“But the most shocking instance of the effect of famine ever recorded is what I am going to relate, and which happened half a quarter of a mile from me. A poor woman at this place had not tasted food for five days. In this extremity she was delivered of a live child. Hunger was so extreme, that she cut off the head of the infant, and threw it away; the body she put into an oven of hot sand, in which the people of this country parch their corn: when it was something roasted, she drew it forth, and had actually eaten the arm and shoulder before it was discovered. I understand she perished next day.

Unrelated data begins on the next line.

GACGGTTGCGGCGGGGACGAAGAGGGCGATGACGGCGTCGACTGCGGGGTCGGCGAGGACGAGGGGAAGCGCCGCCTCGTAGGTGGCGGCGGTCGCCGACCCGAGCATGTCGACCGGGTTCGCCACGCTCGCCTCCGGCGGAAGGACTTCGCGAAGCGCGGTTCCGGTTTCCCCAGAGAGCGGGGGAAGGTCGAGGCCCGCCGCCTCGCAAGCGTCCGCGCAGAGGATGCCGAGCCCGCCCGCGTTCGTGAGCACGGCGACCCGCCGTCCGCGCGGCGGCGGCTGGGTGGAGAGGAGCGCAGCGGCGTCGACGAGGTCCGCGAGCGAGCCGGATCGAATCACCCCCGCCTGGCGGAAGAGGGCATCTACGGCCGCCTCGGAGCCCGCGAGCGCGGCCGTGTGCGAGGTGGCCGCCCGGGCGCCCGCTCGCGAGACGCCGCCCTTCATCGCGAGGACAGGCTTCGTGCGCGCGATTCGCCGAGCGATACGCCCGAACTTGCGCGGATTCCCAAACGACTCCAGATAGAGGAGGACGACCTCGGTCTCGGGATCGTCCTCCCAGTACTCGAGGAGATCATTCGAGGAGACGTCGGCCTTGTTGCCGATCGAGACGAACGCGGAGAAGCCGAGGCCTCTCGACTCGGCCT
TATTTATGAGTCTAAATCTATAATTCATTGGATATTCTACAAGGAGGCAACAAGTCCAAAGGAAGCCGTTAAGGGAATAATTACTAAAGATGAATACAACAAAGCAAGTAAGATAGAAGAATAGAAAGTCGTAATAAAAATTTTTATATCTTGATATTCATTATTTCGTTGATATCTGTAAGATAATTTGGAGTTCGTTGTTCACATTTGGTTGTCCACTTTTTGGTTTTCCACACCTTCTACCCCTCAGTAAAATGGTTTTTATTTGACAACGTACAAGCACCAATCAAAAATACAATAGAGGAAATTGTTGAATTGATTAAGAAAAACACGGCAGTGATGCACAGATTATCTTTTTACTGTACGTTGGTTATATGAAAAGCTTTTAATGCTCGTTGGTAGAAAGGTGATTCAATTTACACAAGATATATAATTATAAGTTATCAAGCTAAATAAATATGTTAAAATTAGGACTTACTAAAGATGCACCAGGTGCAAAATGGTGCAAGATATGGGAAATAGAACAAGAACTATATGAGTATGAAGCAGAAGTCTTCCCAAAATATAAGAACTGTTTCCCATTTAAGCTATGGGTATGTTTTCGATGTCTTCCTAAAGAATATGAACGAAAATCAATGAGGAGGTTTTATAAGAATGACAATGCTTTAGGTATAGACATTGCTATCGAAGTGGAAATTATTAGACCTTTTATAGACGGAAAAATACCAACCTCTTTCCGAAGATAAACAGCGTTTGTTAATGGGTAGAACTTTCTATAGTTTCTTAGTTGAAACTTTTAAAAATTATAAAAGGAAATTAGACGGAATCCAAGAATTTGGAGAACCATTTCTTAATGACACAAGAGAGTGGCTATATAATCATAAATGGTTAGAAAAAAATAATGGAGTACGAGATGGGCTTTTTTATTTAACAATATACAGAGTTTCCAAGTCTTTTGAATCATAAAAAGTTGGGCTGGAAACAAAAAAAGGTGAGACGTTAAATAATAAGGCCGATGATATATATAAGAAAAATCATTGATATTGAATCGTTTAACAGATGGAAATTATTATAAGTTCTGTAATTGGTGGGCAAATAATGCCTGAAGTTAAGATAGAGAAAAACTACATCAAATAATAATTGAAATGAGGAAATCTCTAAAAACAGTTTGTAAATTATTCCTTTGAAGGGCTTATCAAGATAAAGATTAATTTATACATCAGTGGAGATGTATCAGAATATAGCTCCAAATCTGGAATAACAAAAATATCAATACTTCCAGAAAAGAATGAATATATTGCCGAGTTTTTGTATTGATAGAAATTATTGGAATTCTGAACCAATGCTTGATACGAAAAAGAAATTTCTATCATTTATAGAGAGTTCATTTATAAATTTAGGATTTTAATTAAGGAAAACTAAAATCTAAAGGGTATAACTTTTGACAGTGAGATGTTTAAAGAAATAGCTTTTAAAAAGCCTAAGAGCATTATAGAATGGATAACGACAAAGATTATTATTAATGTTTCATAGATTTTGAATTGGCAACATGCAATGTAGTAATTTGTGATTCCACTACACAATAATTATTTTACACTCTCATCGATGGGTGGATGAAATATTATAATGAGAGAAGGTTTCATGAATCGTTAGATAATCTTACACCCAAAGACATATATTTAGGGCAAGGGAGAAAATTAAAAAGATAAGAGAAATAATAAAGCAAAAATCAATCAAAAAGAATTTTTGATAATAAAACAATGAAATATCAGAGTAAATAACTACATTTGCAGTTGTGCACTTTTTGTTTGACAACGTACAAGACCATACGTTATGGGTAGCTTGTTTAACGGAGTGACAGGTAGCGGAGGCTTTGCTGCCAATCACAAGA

“History informs us of a mother devouring her child during the siege of Jerusalem; but then the whole city was starving. This poor wretch was reduced to this hard alternative in a British camp, where many, I am sorry to say,—oh the partial distribution of fortune —were sick with repletion. You, in England, who are so accustomed to cherish dogs, and receive the fondest submission from them, are astonished, no doubt, to hear of these creatures devouring dead bodies of men in India. But I must set you right, by informing you, that dogs are not private property in this country as in England; they are common to all: a native would no more call a parriar (dog) his than he would the jackal of the field. Wise nature has so ordered, that this hot country, in which flesh putrefies almost as soon as the life leaves it, abounds with these dogs, called parriars; they are in shape like a fog-dog in England, but longer legged. Every village and town has many of them; they go up and down the streets seeking dead carcasses, which they devour, whether of horses, bullocks, sheep, or men. Nothing comes amiss to them; no one offends them: they are considered of essential service; and they are really so, preserving the land from pestilence, which animal corruption would certainly bring on without them. The sagacity of these animals is astonishing; they have been seen to walk by a famished wretch, in expectation of sinking with weakness, every now and then looking in his face, as if to enquire how long he would be kept from his prey. So soon as the unhappy man falls, the dog seizes the part next him, which is generally the bowels, and then tears them out before the wretch’s face. It is observable, that although the poor victim is unable to defend himself long before he falls, yet the dog never attacks him while he walks or stands. I have seen hundreds of bodies with two or three dogs tugging the limbs to pieces.”